From Resister To Philadelphia Democratic Committee Person

Much has changed since Election Day 2016. Last year, 2017, was a time for organizing, forming committees and joining the Resistance. In that period of time I attended rallies sponsored by Tuesdays With Toomey and meetings of Indivisible: NW Philly and progressive Philadelphia Neighborhood Networks. Doing what I do best I wrote several articles listing various Resistance groups and resources, including: Philadelphia Resistance and Progressive Groups (1/30/17), Resources For The Resistance (3/02/17) and Resistance, Part III (12/28/17). The idea was to point people to tasks ranging from better voting machines to campaigning in the suburbs to turn the state blue.

Posting blog articles, attending meetings and frequently calling my elected officials was not enough. Listening to others, I finally decided to run for the lowest elected office, Committee Person in my neighborhood. One factor in my decision was the fact that too many people do not vote. Clinton lost the vote in my state by a very small margin. Research revealed the vote in Pennsylvania was 2,970,733 Trump/Pence and 2,926,441 Clinton/Kaine, a difference of only 44,292 votes. In Philadelphia alone 324,573 registered voters did not vote. Since I had never seen a Committee Person knock on my door in the few years I’ve lived in Philadelphia, I decided to run. Hundreds of others did the same thing, many for the first time, like myself.

What was I getting into? The Democratic Party, like the United States, is run by a small group of privileged men. Their object is to maintain power. A movement, however, has said the “trust me” argument no longer applies. We want our country back and we want our party back. These ideas are set to print in a book “Green Shoots of Democracy in the Philadelphia Democratic Party” by Karen Bojar. This book is a must read for new committee people.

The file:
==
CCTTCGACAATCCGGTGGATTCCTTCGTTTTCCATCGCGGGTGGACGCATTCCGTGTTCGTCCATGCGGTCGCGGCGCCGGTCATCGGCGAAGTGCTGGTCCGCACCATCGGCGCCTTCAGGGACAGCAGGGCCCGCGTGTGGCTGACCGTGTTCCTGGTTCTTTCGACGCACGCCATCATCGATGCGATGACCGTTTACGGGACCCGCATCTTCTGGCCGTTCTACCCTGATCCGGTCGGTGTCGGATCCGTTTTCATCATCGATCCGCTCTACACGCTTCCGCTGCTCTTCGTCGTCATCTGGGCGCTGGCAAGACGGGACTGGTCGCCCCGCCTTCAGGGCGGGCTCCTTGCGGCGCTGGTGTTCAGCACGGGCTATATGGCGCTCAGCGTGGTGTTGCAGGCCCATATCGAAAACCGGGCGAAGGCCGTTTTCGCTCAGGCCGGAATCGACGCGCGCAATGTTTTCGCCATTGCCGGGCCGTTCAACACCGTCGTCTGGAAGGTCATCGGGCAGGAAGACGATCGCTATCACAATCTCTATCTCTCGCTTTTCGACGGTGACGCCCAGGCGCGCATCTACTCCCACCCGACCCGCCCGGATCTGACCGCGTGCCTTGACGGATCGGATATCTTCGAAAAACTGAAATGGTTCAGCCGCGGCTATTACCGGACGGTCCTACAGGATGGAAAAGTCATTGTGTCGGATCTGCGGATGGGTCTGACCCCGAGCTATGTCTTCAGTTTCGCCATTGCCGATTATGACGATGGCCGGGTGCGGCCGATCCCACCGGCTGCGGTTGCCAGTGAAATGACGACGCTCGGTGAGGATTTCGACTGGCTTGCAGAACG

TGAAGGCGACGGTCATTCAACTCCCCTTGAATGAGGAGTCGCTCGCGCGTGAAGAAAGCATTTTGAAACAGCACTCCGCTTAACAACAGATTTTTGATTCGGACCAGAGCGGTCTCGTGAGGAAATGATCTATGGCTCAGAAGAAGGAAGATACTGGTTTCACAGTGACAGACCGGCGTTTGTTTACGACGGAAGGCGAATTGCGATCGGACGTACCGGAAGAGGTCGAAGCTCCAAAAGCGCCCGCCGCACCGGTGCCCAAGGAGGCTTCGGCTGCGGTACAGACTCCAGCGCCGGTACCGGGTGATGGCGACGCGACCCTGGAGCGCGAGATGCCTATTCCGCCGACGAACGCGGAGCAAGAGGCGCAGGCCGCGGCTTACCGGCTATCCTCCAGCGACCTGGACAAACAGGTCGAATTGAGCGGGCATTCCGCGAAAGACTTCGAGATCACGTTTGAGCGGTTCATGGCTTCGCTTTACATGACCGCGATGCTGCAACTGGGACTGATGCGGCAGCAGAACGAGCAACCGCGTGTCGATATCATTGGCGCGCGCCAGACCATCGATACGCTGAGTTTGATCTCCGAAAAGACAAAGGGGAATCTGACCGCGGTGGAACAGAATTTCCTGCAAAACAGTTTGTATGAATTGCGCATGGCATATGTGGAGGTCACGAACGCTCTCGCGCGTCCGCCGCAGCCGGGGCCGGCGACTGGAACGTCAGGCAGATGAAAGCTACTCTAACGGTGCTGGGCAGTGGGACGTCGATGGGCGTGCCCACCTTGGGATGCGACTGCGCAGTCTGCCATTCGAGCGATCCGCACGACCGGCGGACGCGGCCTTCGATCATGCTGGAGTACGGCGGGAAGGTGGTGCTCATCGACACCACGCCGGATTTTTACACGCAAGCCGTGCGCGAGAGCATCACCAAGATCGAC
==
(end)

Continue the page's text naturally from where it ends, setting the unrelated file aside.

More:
In the process of running, I found a running mate, a neighbor on the next block, Lori Jardines. We knocked on every door in the division (aka precinct) and distributed a campaign letter either in person or via a mailing to every voter in apartment buildings. Our platform or mission is “to increase democratic participation, voter turnout and transparency in Philadelphia’s political process.”

To understand the workings of a political party you have to understand and know the rules. The bylaws of the Democratic Party of Philadelphia are not found on their website. Instead, they were posted by former Office of City Commissioner Stephanie Singer on one of her websites under the title of DEMOCRAT_CITY_COMMITTEE_BY-LAWS_REVISED_3-31-2014.pdf. Another copy of the most recent Philadelphia Democratic Party Bylaws is available from the Philadelphia County Board of Elections. The copy I received is two pages longer and includes a March 2014 cover letter signed by Party Chairman Bob Brady plus an additional County Board of Elections timestamp. According to Pennsylvania Election Code all party rules are not effective until a certified copy has been filed in the office of the county Board of Elections (see “Green Shoots of Democracy”, p. 199). Feel free to download the party rules. You will need them if you are a Committee Person.

It is one thing to know the rules but an entirely different matter as to how to become an effective Committee Person. Over the years various handbooks have been written. The Bucks County Democratic Committee published a handbook and resource guide in 2010. The most current version was recently obtained from the Pennsylvania Democratic Party. Download their Precinct Handbook 2017.2.0, here.

Many individuals ran for committee person to make our party more democratic, more transparent. We want to share information and not have each ward treated as an island. We must conduct our meetings openly under rules of parliamentary procedure, while filing campaign finance reports as required by law. Most of all, we must become engaged in grassroots voter registration with the intent of increasing voter participation. The movement continues.

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About Michael Swayze

Former county welfare agency administrator, using a combination of social work and computer skills to share information about community resources via the Internet. Online since 1995.
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